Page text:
Photography at Pacific University is taught as a participatory art medium. Students have the opportunity to major in art with concentration in photography, or, for non-majors, minor in photography. In both cases, students have the opportunity to follow a number of structured classes, the flexibility to do independent research and study, apply for one of five photography internships, or apply for collaborative research with me.
I have been teaching photography at Pacific for 30 years. My students and I have participated in and won several national and international awards in photography competitions.
I teach two travel classes in photography: A seven day field-session in Vancouver, British Columbia every June, and Photography in Hawaii during Winter II in rotation with other art department faculty.
I believe that fine art photography students need to really learn to see creatively, have a good understanding of camera technique, color theory and practice, and a good basic foundation of traditional black-and-white photography taught from a historical perspective. From there they can explore other offerings such as studio photography, digital illustration, Photoshop, digital color and black-and-white printing.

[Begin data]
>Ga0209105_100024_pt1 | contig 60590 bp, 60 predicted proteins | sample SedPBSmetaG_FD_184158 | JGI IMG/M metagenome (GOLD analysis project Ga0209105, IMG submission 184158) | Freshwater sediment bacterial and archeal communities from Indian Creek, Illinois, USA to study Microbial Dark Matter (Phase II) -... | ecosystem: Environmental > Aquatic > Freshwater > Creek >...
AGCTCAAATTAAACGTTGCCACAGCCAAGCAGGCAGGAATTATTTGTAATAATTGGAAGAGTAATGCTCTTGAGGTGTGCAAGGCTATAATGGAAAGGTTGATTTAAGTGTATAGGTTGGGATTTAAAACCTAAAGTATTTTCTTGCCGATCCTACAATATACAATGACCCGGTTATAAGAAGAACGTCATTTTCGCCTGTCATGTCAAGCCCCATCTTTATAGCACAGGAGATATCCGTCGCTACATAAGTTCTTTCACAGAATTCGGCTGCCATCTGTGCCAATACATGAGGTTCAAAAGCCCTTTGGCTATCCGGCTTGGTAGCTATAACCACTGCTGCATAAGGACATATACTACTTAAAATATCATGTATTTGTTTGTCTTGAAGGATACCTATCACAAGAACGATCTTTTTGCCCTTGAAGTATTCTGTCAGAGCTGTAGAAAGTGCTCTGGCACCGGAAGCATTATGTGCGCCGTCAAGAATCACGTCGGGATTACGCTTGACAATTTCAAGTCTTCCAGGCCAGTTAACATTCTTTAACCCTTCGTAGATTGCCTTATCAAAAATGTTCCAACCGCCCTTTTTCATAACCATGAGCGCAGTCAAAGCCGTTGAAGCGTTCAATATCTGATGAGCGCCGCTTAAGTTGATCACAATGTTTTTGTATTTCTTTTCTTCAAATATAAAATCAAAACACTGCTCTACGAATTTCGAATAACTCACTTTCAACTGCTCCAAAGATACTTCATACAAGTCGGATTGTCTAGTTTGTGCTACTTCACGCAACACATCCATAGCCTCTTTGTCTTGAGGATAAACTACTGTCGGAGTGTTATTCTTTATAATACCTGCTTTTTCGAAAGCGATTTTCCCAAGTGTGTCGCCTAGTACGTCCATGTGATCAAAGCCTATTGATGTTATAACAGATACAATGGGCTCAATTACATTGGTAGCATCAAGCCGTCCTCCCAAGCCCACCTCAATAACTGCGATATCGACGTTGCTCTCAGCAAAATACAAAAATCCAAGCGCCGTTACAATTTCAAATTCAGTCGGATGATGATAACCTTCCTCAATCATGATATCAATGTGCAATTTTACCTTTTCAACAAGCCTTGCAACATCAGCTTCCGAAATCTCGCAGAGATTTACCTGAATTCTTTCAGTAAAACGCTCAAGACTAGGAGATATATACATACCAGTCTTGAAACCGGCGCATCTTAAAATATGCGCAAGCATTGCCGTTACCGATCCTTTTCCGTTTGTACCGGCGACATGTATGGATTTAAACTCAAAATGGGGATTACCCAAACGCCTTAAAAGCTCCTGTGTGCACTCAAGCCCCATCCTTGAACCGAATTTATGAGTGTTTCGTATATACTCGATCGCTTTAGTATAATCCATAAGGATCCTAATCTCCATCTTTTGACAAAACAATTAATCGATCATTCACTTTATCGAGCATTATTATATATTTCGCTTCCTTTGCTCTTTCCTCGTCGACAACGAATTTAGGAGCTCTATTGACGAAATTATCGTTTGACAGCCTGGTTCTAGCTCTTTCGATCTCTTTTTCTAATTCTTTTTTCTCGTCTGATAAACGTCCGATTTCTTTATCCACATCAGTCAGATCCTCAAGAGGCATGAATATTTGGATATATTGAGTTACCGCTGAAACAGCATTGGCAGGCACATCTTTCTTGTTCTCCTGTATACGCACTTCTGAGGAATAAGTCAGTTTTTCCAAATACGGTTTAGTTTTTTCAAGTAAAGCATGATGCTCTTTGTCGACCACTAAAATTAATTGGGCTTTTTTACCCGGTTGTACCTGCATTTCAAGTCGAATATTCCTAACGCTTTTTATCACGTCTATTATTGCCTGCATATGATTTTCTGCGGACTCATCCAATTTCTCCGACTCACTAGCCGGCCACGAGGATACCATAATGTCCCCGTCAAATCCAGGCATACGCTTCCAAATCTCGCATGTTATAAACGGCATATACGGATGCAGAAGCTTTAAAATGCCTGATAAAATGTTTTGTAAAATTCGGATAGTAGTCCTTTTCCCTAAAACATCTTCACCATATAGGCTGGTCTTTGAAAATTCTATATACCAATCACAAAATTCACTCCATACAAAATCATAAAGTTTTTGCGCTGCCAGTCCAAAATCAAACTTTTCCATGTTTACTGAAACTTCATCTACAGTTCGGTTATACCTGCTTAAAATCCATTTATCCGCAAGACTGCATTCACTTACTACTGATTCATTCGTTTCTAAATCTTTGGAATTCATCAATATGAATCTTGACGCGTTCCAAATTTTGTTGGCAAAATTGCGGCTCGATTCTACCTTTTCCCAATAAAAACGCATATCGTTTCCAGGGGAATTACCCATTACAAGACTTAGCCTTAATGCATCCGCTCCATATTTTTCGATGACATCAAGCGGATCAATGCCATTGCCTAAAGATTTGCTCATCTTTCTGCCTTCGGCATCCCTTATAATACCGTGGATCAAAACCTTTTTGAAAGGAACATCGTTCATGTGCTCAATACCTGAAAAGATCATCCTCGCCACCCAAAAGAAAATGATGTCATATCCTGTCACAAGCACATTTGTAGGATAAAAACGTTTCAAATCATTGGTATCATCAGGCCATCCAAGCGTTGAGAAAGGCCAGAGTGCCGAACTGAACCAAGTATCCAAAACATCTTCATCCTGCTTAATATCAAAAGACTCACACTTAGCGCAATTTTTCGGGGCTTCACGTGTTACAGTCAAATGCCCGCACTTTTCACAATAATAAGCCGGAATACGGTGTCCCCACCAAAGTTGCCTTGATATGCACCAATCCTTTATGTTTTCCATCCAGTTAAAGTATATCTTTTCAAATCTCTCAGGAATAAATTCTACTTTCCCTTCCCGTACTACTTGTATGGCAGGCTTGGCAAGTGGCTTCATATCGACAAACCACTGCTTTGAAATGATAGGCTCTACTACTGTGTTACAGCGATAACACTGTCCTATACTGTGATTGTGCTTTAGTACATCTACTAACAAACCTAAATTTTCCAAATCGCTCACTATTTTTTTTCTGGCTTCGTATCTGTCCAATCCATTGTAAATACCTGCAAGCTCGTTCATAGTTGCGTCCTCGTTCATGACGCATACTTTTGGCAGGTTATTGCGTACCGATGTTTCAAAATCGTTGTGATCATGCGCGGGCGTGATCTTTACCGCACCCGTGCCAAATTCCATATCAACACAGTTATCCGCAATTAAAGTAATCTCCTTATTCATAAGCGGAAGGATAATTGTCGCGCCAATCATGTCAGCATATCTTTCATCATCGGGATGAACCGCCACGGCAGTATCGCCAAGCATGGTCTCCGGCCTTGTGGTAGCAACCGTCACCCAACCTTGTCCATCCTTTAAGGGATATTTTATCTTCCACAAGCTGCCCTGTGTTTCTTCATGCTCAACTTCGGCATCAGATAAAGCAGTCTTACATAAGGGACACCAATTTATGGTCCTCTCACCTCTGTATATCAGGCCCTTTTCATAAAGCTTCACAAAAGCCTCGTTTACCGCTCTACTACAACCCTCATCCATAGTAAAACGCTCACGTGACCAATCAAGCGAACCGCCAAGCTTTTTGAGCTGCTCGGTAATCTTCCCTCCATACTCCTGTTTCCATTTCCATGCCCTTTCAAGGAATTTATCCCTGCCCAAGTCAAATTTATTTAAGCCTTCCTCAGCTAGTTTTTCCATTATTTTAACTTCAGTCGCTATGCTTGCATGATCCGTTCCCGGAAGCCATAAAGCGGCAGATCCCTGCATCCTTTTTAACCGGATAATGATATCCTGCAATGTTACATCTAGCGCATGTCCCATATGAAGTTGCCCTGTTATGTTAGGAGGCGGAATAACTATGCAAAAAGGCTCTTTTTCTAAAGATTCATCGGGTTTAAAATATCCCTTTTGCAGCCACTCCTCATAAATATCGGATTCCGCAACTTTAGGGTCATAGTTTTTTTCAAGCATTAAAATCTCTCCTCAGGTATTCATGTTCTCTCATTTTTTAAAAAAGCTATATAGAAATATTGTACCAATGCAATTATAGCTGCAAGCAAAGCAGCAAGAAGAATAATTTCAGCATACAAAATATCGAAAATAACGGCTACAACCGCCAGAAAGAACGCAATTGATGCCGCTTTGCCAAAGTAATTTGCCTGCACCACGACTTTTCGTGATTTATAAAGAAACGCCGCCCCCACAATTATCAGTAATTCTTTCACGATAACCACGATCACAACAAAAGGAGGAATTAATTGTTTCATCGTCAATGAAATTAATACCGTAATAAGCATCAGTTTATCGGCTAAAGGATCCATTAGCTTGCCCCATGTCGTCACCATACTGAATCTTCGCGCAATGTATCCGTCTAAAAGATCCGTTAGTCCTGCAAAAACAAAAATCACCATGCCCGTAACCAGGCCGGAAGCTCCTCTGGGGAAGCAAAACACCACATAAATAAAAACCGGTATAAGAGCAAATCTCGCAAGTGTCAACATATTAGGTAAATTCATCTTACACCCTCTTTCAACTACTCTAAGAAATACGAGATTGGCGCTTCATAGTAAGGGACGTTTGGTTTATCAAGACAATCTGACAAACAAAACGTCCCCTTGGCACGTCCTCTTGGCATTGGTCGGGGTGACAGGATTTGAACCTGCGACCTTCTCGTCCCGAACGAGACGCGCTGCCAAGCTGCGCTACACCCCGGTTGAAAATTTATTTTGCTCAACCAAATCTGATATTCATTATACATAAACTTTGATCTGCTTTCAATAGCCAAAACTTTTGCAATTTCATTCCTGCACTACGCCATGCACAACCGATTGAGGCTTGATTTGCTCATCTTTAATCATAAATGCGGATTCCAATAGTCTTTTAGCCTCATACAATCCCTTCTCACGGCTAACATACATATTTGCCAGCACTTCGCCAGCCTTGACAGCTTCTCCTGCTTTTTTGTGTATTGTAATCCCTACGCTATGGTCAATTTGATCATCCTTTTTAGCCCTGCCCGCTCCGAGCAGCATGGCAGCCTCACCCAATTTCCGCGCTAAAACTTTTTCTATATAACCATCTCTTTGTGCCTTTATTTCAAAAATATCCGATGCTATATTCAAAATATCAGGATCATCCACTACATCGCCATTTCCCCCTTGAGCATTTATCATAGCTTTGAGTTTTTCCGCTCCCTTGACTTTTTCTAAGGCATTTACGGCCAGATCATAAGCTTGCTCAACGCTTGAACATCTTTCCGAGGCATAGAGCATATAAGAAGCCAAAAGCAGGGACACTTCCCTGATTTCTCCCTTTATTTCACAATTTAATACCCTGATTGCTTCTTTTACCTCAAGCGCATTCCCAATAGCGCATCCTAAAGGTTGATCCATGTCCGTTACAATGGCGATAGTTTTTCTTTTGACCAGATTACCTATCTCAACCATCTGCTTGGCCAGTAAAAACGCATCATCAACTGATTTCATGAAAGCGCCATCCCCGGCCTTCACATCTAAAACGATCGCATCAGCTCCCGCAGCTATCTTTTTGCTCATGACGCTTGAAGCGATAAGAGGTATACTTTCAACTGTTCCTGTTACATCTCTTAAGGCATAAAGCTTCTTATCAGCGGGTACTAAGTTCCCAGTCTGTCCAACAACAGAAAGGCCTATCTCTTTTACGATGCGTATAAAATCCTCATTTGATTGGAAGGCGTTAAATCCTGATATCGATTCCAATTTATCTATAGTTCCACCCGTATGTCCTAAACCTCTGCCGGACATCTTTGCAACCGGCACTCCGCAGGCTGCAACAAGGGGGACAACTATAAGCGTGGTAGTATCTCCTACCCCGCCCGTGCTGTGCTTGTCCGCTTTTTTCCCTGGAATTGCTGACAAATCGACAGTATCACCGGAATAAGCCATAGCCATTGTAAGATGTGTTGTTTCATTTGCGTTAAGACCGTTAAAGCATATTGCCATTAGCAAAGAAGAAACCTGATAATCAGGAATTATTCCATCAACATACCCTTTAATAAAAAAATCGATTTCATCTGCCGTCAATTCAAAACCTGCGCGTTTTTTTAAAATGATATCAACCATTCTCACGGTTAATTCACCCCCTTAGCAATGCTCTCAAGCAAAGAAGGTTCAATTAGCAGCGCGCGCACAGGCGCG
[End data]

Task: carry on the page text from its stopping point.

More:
I run an open door policy in my area of the art department. When I am on campus, my office door is always open. It is important that students have access to me as much as possible. I like the interaction of one student or an office full of students. My photography students who are majoring in art spend a great deal of time with me in the digital and traditional darkrooms, in the field, and at my office desk looking at their work.
I try to set an example for my students as an active working photographer. In 2008 and 2012, I was fortunate to receive press photo credentials to the U.S. Olympic Trials for Track and Field and the U.S. Track and Field Championships in 2009 and 2011, all held in Eugene, Ore. The experience was beyond words.
The success of our photography program shows its strength in the numbers of art majors who concentrate in photography, and students from other disciplines who choose to minor in photography. Many of these major and minor graduates are currently working in the photography industry.